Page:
Chemically similar to their animal counterpart cholesterol, phytosterols are fatty molecules naturally present in plants (vegetal oils, cereals, grains, fruits and vegetables). Their main role is as part of cell membranes. All these molecules have a steroid core with a hydroxyl group at carbon 3. Phytosterols differ from cholesterol by the presence of a methyl or ethyl group in the side chain at carbon 24, as well as a double bond at carbon 22. The most common phytosterols are ?-sitosterol, campesterol and stigmasterol.
Researchers have been studying the benefits of consuming plant sterols on cardiovascular health since the mid-20th century. Scientists continue to explore the various mechanisms involved. Over 200 clinical studies have been conducted on the cholesterol-lowering effect of phytosterols. Several competitive and inhibitory mechanisms have been described to explain it. The most well-characterised and well-known of them is the competitive inhibition of sterol absorption. Without plant sterols, cholesterol from food and the liver crosses naturally from the intestinal lumen to the blood stream in the shape of micellae, leading to the aggregation of fatty acids. Thanks to the similarity of their chemical structure, phytosterols compete with cholesterol for the formation of micellae in the bowel. Micellae composed of both cholesterol and phytosterol cannot be absorbed. Less cholesterol is absorbed and more of it is excreted in the stool.
Reduced intestinal absorption of cholesterol results in lower plasma cholesterol levels, in particular of the LDL variety (or “bad” cholesterol).
Numerous international, European and national health authorities have acknowledged the effectiveness of phytosterols. In particular, the European Commission confirmed that plant sterols have a real cholesterol-lowering effect and that high cholesterol levels are a risk factor for cardiovascular disease. Consuming 0.8 to 1.5 g of phytosterols daily lowers total blood cholesterol and LDL cholesterol. The dose-effect relationship is linear up to approximately 2 g and plateaus thereafter. Plant sterols are now included in official dietary recommendations for people with high cholesterol levels.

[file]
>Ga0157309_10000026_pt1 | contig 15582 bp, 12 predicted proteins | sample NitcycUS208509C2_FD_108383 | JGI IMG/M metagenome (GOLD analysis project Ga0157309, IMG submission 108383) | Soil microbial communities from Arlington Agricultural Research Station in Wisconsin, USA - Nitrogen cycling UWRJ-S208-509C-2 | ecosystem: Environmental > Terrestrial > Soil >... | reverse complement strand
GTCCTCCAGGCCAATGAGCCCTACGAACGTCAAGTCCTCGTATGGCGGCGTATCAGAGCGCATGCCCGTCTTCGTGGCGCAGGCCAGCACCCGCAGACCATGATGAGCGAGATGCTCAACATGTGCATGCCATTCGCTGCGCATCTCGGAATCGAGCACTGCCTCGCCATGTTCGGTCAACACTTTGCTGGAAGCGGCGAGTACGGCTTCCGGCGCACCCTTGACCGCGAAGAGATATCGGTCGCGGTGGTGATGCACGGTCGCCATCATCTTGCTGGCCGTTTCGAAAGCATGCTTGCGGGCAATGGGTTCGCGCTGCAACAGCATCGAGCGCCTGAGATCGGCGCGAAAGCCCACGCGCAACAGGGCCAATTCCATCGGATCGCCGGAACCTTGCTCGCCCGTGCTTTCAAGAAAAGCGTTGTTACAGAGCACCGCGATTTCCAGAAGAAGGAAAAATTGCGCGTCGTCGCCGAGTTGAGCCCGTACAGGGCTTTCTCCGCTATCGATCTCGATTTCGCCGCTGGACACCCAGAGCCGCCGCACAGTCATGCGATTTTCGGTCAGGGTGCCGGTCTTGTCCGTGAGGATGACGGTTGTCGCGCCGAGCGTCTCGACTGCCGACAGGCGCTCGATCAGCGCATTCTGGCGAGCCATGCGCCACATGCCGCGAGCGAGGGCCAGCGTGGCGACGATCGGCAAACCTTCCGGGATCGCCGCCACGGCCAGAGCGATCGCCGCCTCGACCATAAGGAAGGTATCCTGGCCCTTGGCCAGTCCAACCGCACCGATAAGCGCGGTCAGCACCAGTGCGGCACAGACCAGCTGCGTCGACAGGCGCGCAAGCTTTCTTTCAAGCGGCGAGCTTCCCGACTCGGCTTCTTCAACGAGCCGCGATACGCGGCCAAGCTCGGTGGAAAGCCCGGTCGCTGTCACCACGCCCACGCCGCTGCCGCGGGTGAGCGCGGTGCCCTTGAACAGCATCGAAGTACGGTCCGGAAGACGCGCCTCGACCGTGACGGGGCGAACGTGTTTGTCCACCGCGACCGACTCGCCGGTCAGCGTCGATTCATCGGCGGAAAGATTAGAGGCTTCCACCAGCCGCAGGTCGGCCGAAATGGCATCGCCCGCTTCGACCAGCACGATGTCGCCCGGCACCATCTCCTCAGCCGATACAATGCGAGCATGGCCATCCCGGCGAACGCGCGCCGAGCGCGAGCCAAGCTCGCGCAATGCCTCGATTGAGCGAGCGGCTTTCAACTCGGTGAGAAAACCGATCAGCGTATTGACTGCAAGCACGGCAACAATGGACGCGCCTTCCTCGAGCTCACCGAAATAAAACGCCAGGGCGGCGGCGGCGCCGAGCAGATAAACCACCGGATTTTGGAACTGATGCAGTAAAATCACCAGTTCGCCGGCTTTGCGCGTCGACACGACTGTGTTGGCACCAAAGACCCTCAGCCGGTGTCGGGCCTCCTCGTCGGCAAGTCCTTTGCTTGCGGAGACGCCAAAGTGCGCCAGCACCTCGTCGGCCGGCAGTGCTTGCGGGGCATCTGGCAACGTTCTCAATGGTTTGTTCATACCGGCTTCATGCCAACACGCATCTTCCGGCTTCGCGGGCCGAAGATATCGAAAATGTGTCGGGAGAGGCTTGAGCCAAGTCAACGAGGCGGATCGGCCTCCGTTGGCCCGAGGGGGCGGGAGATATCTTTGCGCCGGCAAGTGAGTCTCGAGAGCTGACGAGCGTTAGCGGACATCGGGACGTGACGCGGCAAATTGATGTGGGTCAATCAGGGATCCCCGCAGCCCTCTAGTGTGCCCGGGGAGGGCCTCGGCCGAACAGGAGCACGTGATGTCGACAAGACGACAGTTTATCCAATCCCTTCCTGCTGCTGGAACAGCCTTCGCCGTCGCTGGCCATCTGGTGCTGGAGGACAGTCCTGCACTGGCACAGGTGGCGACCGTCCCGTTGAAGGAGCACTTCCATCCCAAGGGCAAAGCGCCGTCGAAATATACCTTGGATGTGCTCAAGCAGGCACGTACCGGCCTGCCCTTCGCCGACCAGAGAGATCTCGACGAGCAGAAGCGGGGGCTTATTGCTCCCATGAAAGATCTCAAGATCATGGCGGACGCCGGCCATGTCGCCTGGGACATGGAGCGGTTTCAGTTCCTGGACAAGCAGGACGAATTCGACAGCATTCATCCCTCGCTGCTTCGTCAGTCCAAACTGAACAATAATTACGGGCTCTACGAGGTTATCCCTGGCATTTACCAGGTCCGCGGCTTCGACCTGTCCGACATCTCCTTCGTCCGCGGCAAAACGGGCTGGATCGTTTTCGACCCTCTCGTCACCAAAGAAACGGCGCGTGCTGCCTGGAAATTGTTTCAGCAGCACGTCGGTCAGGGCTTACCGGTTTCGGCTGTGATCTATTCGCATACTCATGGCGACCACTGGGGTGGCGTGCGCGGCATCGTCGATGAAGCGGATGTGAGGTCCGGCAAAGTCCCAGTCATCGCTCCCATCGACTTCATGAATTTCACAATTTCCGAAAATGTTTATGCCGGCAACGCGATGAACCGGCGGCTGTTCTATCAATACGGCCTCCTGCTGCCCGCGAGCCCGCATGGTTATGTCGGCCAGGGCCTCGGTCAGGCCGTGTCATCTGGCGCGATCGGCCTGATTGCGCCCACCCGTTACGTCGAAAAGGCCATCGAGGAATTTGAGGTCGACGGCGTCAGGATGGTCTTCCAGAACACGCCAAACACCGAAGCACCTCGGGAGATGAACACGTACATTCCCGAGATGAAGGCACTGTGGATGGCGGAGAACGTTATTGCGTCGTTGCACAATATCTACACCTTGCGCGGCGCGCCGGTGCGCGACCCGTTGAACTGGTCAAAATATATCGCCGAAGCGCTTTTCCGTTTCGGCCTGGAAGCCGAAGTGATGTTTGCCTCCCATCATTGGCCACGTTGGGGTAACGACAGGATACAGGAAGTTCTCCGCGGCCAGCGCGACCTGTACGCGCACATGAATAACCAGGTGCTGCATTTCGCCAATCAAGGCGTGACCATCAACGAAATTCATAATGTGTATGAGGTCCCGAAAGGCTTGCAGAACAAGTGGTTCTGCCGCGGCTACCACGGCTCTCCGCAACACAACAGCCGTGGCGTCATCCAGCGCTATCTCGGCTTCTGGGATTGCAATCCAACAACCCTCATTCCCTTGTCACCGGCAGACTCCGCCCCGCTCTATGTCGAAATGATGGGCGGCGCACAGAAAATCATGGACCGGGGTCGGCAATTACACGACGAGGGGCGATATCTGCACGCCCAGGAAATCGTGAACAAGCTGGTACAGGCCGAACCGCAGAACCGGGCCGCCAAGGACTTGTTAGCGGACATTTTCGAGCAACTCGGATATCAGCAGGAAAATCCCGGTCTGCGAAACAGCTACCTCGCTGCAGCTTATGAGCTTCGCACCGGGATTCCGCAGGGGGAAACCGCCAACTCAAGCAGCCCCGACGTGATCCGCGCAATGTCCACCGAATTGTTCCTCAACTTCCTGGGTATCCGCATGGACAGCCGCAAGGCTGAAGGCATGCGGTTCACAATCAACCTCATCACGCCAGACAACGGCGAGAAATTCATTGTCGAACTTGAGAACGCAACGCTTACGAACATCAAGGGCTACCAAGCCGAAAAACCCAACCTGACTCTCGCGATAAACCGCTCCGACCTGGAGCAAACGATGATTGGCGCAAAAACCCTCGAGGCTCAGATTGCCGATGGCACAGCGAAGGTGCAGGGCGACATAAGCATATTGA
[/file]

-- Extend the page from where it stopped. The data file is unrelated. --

Phytosterols can easily be added to dietary supplements or functional foods such as margarines, yoghourts or fruit juices, as is the case with Phytopin®, extracted from the heart of Landes pines. Note that, unlike other sources of phytosterols such as soy, pines cannot be genetically modified and are not treated with pesticides. This means phytosterols from the Landes forests are natural and GMO-free.
Proven health benefits, unblemished natural quality and a wide range of applications… Purextract’s adventurers have kept Phytopin® pure and preserved its quality for over 40 years.
If you have not done so yet, continue your journey of discovery with another pine extract: polyphenols: what are polyphenols ?